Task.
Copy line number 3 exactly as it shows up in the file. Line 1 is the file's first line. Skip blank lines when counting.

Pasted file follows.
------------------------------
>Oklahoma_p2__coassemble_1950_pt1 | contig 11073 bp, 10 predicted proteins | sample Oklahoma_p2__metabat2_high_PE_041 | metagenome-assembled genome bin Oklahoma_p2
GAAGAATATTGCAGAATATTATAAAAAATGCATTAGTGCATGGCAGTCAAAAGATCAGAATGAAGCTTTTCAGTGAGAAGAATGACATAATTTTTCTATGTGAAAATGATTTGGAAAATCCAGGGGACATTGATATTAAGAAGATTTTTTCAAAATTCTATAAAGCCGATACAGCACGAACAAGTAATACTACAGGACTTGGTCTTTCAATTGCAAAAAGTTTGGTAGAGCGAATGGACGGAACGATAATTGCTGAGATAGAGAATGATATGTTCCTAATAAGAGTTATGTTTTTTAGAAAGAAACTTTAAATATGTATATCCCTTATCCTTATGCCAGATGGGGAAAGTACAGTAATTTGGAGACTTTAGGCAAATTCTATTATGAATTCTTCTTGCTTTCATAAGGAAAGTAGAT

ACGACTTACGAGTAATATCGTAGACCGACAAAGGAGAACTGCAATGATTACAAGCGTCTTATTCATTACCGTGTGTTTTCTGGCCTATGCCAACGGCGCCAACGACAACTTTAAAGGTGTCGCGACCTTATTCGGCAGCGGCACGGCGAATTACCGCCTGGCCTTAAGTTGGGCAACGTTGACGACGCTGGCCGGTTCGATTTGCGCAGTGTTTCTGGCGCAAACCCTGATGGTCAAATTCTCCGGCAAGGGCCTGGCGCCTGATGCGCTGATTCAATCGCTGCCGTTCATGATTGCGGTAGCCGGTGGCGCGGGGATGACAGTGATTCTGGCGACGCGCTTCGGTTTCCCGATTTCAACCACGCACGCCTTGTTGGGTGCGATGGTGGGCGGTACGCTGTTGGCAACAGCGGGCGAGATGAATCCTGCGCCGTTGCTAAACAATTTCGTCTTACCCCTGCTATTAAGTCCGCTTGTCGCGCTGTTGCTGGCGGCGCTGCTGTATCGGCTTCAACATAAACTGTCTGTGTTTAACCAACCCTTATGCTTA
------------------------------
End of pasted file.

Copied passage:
ACGACTTACGAGTAATATCGTAGACCGACAAAGGAGAACTGCAATGATTACAAGCGTCTTATTCATTACCGTGTGTTTTCTGGCCTATGCCAACGGCGCCAACGACAACTTTAAAGGTGTCGCGACCTTATTCGGCAGCGGCACGGCGAATTACCGCCTGGCCTTAAGTTGGGCAACGTTGACGACGCTGGCCGGTTCGATTTGCGCAGTGTTTCTGGCGCAAACCCTGATGGTCAAATTCTCCGGCAAGGGCCTGGCGCCTGATGCGCTGATTCAATCGCTGCCGTTCATGATTGCGGTAGCCGGTGGCGCGGGGATGACAGTGATTCTGGCGACGCGCTTCGGTTTCCCGATTTCAACCACGCACGCCTTGTTGGGTGCGATGGTGGGCGGTACGCTGTTGGCAACAGCGGGCGAGATGAATCCTGCGCCGTTGCTAAACAATTTCGTCTTACCCCTGCTATTAAGTCCGCTTGTCGCGCTGTTGCTGGCGGCGCTGCTGTATCGGCTTCAACATAAACTGTCTGTGTTTAACCAACCCTTATGCTTA